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    Is your website a HIPAA violation?

    5 questions to ask yourself to avoid an HHS lawsuit.

     

    2. Audit Control: Most websites have a reporting mechanism that can audit users’ activity. It’s necessary to track activity in case of a security violation. It should be noted that the HIPAA Security Rule does not specify what type of data needs to be collected by the audit mechanism or how often audit reports need to be reviewed. Confirm with your web developer that such audit controls exist — they most likely do.

    Related article: Can email really be HIPAA compliant?

    3. Integrity: If data stored on your website is not properly encrypted, it can be modified or destroyed, unintentionally or otherwise. Humans are not the only ones responsible for a breach of data integrity. Electronic errors or failures can cause data to change or even be deleted. Your web developer has many options to encrypt your data, from hard-coding encryption methods to installing a plugin that encrypts data and decrypts only when a user is logged in.

    In May 2018, the European Union enacted changes to its web security laws, called the General Data Protection Regulation, or GDPR. Because of this new law, it’s highly likely more plugins will be developed to assist in maintaining a high level of encryption and integrity.

    4. Transmission Security: In addition to data integrity in your website’s database, the transfer of ePHI needs to be encrypted as well. The first step is to purchase and install an SSL certificate to migrate your website from HTTP to HTTPS. The HTTPS protocol allows for a secure connection from a web server to a browser.

    It’s also important that you are accessing your website data over a secure network. Your team should never access your website from any open network, like internet connections that do not require a password.

    If you are emailing patients’ ePHI, then a secure email system should be used. Many reputable companies provide this service for a reasonable price, and they are easy for both your team and your patients to use.

    5. Backup: If you are storing ePHI on your website, you must be sure a backup of your database is frequently taken and can be recovered in case of an emergency or unintentional deletion. Most hosting companies already provide this service. Restoring a backup may incur a charge, but it’s usually a nominal fee worth paying. Check with your provider to confirm how often website backups are taken and how they are being stored. HIPAA compliance standards also apply to your backed-up data, so it needs to be secure.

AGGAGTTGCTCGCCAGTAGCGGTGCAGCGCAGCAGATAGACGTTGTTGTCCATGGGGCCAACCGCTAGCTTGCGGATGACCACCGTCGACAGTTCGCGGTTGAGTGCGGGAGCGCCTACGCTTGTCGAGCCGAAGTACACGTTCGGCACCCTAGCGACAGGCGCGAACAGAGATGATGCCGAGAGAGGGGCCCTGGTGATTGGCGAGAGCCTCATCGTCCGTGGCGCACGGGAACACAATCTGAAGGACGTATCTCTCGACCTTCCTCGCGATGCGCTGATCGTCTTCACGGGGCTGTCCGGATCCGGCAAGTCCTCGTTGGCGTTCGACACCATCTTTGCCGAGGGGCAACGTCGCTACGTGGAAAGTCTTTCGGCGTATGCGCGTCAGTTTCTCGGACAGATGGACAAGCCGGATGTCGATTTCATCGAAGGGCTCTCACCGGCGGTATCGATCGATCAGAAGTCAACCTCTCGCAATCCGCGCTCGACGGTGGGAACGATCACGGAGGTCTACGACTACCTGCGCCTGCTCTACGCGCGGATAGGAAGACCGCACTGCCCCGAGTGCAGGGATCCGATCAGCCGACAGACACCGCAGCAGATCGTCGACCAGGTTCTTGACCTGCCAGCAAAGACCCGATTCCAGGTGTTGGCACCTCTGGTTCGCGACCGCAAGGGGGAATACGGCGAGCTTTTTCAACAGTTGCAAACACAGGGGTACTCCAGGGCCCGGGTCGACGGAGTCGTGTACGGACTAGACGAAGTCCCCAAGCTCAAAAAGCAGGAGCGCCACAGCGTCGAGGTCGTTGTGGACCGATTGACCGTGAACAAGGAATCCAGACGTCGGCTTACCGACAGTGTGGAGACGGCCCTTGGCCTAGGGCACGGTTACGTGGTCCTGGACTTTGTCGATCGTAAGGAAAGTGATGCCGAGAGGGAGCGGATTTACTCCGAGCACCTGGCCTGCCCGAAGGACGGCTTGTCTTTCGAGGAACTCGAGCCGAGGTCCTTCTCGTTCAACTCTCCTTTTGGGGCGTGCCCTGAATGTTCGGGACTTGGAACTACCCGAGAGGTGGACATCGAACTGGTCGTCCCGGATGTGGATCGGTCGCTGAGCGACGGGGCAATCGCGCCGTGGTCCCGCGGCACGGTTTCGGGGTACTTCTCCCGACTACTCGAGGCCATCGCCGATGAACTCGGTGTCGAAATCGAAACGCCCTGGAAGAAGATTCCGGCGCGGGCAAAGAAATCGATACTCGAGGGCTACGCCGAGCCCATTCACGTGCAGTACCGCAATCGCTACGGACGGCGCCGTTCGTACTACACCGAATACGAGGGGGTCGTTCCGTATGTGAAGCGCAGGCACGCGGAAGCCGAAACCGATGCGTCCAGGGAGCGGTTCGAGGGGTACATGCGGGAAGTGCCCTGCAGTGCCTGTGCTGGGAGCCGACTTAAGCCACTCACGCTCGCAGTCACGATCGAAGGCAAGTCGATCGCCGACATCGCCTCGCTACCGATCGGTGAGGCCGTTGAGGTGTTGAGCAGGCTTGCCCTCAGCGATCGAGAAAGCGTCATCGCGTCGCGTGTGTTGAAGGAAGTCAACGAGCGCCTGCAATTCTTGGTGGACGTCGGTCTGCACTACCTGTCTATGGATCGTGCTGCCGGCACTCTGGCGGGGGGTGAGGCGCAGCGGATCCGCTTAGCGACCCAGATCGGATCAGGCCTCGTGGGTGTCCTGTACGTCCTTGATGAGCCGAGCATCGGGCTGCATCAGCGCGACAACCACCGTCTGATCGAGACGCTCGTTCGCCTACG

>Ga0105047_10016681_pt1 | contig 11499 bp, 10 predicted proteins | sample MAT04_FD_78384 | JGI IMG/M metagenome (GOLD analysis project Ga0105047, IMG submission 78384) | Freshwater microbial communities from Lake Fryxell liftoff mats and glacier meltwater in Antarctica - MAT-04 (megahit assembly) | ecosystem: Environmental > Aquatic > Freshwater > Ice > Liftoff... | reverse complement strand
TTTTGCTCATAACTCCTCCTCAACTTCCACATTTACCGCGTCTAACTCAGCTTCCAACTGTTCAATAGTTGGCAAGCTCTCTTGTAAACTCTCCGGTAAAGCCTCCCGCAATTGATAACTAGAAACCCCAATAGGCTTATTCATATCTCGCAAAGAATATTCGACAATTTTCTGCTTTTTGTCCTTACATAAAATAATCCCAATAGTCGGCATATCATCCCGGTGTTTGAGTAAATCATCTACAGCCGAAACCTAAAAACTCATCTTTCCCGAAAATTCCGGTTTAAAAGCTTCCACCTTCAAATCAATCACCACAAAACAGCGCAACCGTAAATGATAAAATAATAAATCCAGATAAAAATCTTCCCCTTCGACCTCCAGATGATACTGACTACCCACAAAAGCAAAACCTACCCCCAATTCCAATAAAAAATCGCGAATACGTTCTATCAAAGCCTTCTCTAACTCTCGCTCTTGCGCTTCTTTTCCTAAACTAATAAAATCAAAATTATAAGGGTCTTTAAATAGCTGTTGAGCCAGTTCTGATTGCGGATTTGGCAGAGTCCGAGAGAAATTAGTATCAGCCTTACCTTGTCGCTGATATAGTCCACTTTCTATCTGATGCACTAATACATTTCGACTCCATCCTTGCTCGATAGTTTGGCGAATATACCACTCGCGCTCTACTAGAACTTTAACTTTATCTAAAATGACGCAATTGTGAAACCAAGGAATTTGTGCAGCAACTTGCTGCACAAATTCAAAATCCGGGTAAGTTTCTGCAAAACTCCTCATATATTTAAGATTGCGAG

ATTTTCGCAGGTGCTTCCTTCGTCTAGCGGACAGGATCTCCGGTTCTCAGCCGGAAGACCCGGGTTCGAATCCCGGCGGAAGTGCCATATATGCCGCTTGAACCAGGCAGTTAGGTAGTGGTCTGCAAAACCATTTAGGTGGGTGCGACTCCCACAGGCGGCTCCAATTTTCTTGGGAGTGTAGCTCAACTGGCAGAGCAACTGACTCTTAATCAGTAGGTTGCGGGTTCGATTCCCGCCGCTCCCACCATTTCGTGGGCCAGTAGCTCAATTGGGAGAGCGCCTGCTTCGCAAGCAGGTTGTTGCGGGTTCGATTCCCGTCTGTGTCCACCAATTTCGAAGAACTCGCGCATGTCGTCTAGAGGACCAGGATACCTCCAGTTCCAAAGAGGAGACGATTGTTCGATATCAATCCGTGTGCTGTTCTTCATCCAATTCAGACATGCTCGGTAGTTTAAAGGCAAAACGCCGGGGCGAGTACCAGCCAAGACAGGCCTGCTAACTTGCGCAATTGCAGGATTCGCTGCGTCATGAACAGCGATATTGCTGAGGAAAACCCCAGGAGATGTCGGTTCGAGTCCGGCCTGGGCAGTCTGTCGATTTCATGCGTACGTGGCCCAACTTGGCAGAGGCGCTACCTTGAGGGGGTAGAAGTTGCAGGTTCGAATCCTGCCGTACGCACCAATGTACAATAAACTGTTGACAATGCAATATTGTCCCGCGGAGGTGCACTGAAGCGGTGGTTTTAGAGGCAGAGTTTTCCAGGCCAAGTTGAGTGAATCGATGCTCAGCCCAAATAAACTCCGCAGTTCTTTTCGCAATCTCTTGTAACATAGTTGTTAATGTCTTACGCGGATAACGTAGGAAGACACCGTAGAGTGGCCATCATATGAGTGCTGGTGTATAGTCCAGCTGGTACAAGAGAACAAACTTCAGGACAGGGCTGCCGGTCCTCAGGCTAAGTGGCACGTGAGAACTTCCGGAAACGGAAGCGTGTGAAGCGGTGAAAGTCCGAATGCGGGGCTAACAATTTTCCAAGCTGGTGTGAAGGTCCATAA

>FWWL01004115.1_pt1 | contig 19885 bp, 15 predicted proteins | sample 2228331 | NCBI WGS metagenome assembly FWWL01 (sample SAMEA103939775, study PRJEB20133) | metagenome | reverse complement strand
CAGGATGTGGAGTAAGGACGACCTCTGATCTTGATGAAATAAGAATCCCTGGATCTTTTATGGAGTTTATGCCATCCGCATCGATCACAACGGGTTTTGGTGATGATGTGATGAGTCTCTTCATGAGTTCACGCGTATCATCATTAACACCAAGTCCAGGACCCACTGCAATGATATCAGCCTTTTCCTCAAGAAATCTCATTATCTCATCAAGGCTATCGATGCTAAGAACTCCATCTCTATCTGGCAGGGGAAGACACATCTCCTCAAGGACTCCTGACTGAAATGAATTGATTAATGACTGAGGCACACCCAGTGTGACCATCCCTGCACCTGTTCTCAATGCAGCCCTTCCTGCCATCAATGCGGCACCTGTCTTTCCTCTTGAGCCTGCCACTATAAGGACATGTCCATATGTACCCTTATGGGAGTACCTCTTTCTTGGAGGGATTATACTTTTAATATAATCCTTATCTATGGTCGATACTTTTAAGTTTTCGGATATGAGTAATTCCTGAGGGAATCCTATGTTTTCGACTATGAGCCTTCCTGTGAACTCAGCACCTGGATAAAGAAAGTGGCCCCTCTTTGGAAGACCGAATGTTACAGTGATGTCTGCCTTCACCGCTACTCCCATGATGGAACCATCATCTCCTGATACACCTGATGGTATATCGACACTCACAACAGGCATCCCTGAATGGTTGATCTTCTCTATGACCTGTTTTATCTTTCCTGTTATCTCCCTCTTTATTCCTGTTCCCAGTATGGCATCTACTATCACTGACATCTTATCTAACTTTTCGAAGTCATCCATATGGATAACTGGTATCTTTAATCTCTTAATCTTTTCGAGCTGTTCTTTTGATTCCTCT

6. Disposal: After you’ve confirmed the frequency of your data backups, you need to determine how it’s disposed of when no longer needed. Your hosting company will likely not keep your backups indefinitely, so find out what happens to the discarded data. Also, when an old server needs to be retired, the hard drive will need to be securely deleted. The hosting provider should use software that performs several passes of random writes to the hard disk to make it impossible to recover data.

    Related article: 7 ways to avoid becoming a HIPAA horror story

    7. Business Associates Agreement: If any vendor working with your practice has access to your patients ePHI you must have a signed Business Associates Agreement. Vendors include, but are not limited to, your website designer, your IT company maintaining in-office server and equipment, electronic claims vendors, marketing companies, consultants, accountants, appointment reminder software companies and your practice management software provider. Last year, a health care provider settled a lawsuit with HHS for $31K for not having the appropriate Business Associates Agreements in place. You can find free templates for HIPAA Business Associates Agreements online.

    Ensuring your website is HIPAA compliant may seem like an overwhelming task, but there are simple tools at your disposal and processes you can implement which prove reasonable steps are taken to protect your patients’ ePHI. With the increase in HHS compliance reviews, it’s well worth your time and money to protect your practice from potential violations.

    Christine C. Bahu
    Christine Bahu is the agency founder of SmileMore Marketing (https://smilemore.marketing). She has helped 100+ dentists bring new ...

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